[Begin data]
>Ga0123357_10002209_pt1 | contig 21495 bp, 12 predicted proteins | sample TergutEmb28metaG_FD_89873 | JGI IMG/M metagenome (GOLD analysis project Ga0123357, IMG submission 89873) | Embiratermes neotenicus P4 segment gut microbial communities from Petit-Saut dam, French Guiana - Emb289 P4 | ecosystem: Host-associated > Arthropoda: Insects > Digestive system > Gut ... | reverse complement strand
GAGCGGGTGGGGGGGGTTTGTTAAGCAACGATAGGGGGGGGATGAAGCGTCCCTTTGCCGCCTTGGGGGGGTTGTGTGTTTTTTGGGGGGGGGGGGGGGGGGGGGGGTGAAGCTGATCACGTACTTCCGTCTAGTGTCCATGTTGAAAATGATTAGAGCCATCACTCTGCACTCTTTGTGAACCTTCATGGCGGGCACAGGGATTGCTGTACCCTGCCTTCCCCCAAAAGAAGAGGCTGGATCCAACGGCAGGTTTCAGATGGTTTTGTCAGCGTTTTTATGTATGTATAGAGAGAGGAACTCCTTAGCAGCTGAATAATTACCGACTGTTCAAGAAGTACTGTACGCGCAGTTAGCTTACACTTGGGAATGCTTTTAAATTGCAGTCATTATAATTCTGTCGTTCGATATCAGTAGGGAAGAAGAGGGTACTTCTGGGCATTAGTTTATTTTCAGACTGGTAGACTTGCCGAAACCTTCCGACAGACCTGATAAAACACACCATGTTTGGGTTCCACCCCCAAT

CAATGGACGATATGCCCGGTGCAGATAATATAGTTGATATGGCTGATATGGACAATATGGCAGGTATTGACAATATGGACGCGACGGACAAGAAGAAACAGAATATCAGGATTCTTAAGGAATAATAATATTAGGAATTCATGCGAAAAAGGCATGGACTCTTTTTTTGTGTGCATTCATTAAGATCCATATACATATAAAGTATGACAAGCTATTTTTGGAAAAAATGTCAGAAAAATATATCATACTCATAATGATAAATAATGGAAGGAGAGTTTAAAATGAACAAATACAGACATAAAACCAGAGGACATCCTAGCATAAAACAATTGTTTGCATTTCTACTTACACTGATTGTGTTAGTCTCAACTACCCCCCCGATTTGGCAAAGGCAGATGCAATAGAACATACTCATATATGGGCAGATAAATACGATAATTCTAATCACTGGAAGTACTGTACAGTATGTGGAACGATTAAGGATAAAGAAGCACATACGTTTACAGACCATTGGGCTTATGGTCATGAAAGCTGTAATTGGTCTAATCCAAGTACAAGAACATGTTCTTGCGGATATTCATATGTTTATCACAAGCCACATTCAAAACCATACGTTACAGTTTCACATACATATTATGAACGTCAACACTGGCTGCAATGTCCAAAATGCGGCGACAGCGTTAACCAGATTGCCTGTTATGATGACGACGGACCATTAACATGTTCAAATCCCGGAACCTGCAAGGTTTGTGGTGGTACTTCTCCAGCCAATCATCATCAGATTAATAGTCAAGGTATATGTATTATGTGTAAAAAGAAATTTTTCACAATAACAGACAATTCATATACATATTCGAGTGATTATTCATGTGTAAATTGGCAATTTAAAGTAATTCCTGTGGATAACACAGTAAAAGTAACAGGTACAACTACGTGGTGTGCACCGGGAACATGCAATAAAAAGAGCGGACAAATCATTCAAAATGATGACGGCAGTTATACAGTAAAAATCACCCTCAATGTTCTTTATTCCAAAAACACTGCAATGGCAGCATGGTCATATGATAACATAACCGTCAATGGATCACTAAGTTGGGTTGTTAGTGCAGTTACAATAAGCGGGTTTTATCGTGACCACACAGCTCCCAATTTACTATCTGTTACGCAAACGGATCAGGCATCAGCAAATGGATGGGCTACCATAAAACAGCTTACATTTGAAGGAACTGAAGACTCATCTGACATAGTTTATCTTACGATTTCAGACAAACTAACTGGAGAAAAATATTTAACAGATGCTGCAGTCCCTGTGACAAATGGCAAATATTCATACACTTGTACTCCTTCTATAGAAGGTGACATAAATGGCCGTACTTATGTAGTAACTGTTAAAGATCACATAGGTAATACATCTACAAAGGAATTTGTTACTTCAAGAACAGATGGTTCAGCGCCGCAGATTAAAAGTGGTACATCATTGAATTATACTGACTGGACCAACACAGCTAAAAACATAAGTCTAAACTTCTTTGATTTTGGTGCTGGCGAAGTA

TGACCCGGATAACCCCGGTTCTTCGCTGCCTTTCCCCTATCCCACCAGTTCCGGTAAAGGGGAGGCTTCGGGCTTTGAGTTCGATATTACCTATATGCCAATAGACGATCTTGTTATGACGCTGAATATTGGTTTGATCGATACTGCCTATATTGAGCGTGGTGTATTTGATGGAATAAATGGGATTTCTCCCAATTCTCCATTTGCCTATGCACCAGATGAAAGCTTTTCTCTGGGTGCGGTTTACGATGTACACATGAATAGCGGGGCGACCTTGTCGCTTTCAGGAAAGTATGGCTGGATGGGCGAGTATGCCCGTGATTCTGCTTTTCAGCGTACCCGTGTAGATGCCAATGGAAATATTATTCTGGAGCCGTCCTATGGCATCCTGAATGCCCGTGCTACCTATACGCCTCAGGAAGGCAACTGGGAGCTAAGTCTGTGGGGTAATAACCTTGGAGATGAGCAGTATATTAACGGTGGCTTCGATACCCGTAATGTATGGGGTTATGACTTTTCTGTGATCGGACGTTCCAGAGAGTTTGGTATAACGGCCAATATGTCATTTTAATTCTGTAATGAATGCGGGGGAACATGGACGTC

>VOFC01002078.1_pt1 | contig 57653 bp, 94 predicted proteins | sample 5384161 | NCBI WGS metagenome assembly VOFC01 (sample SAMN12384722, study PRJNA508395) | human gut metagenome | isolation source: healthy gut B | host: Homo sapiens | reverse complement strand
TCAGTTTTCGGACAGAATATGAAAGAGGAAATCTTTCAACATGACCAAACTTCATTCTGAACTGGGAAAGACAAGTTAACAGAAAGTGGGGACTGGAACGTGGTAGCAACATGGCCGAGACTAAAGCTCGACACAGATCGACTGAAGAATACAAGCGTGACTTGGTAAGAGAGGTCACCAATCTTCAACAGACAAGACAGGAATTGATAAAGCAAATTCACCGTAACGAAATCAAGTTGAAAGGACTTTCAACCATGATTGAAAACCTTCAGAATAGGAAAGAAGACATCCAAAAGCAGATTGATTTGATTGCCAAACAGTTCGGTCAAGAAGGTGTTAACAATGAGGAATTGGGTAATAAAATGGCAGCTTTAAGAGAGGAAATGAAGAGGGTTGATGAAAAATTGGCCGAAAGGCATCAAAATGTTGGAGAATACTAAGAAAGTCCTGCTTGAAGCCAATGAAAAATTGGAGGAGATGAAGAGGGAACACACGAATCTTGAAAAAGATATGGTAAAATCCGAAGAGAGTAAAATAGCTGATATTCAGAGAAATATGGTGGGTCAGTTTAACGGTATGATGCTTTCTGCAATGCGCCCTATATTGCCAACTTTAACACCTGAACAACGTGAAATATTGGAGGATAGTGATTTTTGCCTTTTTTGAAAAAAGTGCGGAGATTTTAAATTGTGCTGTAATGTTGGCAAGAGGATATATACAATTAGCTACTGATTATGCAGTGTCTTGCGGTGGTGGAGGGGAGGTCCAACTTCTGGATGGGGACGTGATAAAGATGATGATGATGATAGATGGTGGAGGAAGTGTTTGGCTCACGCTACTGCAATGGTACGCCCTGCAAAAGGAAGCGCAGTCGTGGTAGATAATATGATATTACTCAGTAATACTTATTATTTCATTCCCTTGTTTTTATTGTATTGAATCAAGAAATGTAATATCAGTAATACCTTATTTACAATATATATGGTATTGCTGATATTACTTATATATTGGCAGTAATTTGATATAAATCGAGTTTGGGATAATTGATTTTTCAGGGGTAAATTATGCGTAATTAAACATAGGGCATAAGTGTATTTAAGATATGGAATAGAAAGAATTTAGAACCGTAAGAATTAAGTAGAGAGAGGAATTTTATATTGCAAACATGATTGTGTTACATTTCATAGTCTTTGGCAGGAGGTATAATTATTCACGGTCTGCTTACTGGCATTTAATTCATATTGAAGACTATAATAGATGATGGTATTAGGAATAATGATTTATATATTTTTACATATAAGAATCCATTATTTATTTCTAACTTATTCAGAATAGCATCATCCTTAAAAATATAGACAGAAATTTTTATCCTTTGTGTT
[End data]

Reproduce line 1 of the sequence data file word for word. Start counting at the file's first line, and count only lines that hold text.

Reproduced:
>Ga0123357_10002209_pt1 | contig 21495 bp, 12 predicted proteins | sample TergutEmb28metaG_FD_89873 | JGI IMG/M metagenome (GOLD analysis project Ga0123357, IMG submission 89873) | Embiratermes neotenicus P4 segment gut microbial communities from Petit-Saut dam, French Guiana - Emb289 P4 | ecosystem: Host-associated > Arthropoda: Insects > Digestive system > Gut ... | reverse complement strand